In the late 1960’s and early 1970’s, a metal coating technology was developed in General Electric’s research labs. After shopping the process around a bit, GE ultimately gave the patents to Gannon University where Dr. Carl Hultman worked with the coating technology. I tried for years to partner with him but the timing was never right.
Finally he said to me, “Why don’t you commercialize it?” It made sense. I am passionate about the technology and see uses for reducing wear and enhancing corrosion resistance every time I turn around. I was already headed down the path to forming a business. So, I licensed the rights to use the intellectual property from Gannon and we formed Brokkr Technologies to commercialize the Draupnir process.
I’m now entering a new phase in this journey and considering the outright purchase of the business that has been building my specialized equipment. The owner is ready to retire, and I’m still chomping at the bit to get this enterprise rolling.
What keeps you going?
As I said, I’m chomping at the bit to get this enterprise rolling. I have a great job…making a respectable salary…doing interesting things with super people. Still…that entrepreneurial itch persists. It defies logic most of the time. A more sane/wise person would probably have walked away a long time ago.
So, every word of encouragement is worth its weight in gold to me. I appreciate the community at Cowork Frederick, and the friendships. I feel like I’ve bitten off way more than I can handle most of the time, but the support keeps me going. The very fact that people don’t look at me like I’m crazy for trying to do these things means the world. My dad would always tell me when we rode bikes up some crazy steep hill to just keep putting one pedal in front of the other. So, that’s what I do. I can’t see the top of the hill from where I’m at yet. But, I’m really appreciative of the people along the route cheer me on.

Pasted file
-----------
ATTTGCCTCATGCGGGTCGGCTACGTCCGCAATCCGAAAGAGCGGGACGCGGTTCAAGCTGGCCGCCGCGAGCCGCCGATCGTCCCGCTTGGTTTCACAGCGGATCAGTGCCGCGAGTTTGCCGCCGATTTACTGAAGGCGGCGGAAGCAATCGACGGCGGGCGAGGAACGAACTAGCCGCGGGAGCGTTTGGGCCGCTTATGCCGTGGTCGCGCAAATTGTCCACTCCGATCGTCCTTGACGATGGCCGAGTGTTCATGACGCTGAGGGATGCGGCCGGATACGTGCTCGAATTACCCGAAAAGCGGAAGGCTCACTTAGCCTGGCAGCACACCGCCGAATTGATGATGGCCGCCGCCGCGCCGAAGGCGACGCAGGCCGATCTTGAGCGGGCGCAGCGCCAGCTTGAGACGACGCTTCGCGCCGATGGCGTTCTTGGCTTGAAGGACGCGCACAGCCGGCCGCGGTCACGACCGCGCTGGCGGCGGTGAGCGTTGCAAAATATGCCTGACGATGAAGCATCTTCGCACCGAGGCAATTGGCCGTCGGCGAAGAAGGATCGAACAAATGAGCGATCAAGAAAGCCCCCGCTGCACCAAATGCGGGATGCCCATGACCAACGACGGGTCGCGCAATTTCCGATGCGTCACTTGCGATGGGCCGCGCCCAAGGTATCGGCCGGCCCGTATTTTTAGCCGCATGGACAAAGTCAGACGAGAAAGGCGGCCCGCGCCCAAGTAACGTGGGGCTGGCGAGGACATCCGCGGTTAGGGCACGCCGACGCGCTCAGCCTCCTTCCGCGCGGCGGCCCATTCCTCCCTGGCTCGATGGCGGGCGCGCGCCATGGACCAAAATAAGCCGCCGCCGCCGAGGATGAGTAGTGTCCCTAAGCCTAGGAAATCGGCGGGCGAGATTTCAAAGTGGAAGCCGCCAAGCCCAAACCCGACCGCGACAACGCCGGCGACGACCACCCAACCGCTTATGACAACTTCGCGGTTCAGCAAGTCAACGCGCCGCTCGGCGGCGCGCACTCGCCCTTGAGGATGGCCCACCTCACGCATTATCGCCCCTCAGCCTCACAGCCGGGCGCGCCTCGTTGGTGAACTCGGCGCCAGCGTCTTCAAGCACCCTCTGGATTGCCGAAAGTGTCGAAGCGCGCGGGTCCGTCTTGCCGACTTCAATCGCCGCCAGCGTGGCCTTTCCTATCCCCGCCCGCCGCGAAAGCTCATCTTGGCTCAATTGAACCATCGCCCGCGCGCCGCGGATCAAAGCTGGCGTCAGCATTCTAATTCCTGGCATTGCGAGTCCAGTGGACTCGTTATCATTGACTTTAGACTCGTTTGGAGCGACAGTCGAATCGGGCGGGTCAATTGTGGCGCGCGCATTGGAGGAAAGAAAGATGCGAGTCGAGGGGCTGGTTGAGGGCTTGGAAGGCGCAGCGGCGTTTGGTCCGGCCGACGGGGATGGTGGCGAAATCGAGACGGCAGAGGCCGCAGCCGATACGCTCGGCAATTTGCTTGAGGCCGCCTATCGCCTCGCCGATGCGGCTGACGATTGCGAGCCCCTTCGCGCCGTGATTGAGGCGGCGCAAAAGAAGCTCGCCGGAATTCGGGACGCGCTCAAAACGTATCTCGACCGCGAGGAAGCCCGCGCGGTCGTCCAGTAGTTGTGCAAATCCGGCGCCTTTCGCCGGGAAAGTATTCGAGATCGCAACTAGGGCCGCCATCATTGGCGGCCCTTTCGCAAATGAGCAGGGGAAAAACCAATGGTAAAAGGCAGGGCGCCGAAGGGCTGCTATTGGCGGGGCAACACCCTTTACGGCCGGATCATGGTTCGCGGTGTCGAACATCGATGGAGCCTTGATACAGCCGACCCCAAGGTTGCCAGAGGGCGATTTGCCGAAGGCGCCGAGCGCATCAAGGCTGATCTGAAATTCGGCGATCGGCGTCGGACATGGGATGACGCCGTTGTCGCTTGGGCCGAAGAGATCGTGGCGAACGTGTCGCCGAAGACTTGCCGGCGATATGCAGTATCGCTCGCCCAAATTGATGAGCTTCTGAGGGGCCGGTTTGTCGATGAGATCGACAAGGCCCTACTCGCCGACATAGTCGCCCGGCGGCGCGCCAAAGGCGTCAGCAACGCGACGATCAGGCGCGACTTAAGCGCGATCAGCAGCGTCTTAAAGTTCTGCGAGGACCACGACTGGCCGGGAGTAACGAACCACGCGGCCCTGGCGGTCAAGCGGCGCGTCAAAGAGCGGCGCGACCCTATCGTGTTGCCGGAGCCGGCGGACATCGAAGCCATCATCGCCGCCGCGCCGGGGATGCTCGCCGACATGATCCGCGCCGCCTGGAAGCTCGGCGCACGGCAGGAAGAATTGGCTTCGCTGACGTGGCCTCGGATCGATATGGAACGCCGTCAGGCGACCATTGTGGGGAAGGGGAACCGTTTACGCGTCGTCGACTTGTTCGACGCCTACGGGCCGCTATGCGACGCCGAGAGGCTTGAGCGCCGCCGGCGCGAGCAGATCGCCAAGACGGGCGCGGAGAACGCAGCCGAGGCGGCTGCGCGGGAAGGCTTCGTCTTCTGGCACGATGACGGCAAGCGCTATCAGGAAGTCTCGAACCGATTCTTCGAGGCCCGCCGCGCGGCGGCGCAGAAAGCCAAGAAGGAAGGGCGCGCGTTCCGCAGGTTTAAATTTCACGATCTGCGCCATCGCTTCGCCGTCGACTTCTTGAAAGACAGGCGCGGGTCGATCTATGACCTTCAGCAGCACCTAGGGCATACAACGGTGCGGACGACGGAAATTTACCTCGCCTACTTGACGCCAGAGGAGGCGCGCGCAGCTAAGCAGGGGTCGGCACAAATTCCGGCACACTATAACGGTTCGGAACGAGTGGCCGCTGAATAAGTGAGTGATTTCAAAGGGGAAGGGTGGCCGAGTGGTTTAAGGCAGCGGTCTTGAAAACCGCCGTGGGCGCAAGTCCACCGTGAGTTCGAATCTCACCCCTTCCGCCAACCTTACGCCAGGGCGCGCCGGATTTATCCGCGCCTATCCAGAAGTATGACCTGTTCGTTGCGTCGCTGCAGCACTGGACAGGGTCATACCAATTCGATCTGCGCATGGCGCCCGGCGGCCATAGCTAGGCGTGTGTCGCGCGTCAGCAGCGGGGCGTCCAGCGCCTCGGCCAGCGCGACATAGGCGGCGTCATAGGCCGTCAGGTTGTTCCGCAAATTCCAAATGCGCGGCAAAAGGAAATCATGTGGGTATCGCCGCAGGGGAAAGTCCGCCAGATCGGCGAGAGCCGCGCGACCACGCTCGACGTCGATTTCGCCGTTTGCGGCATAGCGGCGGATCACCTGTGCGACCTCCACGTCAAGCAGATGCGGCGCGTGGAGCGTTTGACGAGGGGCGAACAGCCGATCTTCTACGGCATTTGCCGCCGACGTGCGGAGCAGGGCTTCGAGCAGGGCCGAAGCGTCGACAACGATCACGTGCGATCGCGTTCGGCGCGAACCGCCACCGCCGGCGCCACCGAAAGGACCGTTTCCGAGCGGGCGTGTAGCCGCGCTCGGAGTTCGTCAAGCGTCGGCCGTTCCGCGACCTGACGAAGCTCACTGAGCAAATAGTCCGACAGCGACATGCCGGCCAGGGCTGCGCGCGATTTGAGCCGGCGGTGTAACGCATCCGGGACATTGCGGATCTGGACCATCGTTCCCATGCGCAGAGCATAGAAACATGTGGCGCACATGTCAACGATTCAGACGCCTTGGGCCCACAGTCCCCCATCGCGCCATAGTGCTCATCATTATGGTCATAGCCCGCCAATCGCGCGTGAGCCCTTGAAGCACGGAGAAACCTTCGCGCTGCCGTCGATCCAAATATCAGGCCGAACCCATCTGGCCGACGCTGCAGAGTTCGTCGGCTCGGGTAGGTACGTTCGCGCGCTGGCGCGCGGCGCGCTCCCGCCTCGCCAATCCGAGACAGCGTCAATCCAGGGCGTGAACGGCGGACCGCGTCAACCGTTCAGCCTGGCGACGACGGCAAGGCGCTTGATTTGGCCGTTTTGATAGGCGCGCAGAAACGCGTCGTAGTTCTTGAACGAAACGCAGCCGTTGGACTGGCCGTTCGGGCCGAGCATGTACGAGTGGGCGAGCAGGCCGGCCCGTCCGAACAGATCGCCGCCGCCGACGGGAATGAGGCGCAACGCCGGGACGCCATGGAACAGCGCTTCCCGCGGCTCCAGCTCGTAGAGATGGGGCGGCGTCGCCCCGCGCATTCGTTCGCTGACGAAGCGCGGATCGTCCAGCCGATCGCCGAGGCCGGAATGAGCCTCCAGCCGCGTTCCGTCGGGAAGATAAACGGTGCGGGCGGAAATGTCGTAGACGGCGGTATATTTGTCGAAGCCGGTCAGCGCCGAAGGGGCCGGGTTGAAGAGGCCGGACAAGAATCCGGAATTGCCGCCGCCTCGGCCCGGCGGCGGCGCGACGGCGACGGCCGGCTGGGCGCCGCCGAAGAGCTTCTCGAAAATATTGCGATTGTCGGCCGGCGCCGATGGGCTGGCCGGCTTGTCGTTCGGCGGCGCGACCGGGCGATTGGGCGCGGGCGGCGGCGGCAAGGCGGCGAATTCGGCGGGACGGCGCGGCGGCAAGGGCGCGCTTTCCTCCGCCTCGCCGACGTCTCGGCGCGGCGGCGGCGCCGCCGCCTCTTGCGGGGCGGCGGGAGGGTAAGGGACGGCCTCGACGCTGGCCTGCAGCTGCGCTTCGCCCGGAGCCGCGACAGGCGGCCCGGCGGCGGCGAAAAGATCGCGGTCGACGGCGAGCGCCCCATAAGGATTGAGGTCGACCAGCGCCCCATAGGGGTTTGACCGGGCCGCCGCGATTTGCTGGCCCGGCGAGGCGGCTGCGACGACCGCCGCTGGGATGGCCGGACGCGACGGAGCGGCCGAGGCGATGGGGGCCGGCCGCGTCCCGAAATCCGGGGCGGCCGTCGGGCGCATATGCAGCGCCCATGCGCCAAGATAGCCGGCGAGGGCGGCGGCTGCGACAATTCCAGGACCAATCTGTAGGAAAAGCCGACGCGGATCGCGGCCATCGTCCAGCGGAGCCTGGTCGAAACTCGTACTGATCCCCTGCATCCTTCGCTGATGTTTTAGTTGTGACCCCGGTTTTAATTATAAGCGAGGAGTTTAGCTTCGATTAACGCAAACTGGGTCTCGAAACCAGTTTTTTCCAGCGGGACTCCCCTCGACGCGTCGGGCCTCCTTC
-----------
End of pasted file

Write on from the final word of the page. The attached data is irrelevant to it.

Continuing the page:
Which of the 8 guiding values defined by Cowork Frederick members speaks to you?
TENACITY. I think tenacity has gotten me further than any other quality. The person that is unrelenting in their pursuit has a good chance of coming out on top. The ability to see the future and push toward it when all of the odds are against you will definitely make a person stand out in the crowd.
I’ve often had to convince upper-level managers to trust my vision despite the challenges and risks. I know I won’t make the basket every time I take a shot, so I try to make sure that as soon as I’ve released the ball I’m well-positioned to catch the rebound so I can take another shot without missing a beat.
I have an unequaled obsession with long-term pursuits that span my entire career across multiple companies. My unwillingness to relent has given me a depth of expertise that others have not necessarily achieved.
Any tips to share with others launching a business?
Beyond what I’ve already shared, I’ll say this: When you’re getting started, it can be frustrating to discover how little you know about running a business – even if you have many years experience working in large corporations. There are thousands of details that flit by all the time. You hope you’re paying attention to the critical ones at the moment. I’ve certainly learned that this is not something one just does on their own. It takes involvement from many people along the way.
My presence here at Cowork Frederick is just another step along the way towards reaching this entrepreneurial goal. Being around people is infinitely healthier than trying to do things in isolation. I cannot begin to tell you how much I appreciate being able to come in and just breathe the same air as other people…walking their own journey…staving off their own isolation.
So … I guess my tips are to build and tap into your network, create a team – on the payroll or not – to advise and help you, and surround yourself with people who will listen and encourage you.
Oh – and here’s how I got my hands on some much-needed cash for Brokkr Technologies. I “cashed out” 401k funds using a process is called a Roll-over to Business Startup (“ROBS”).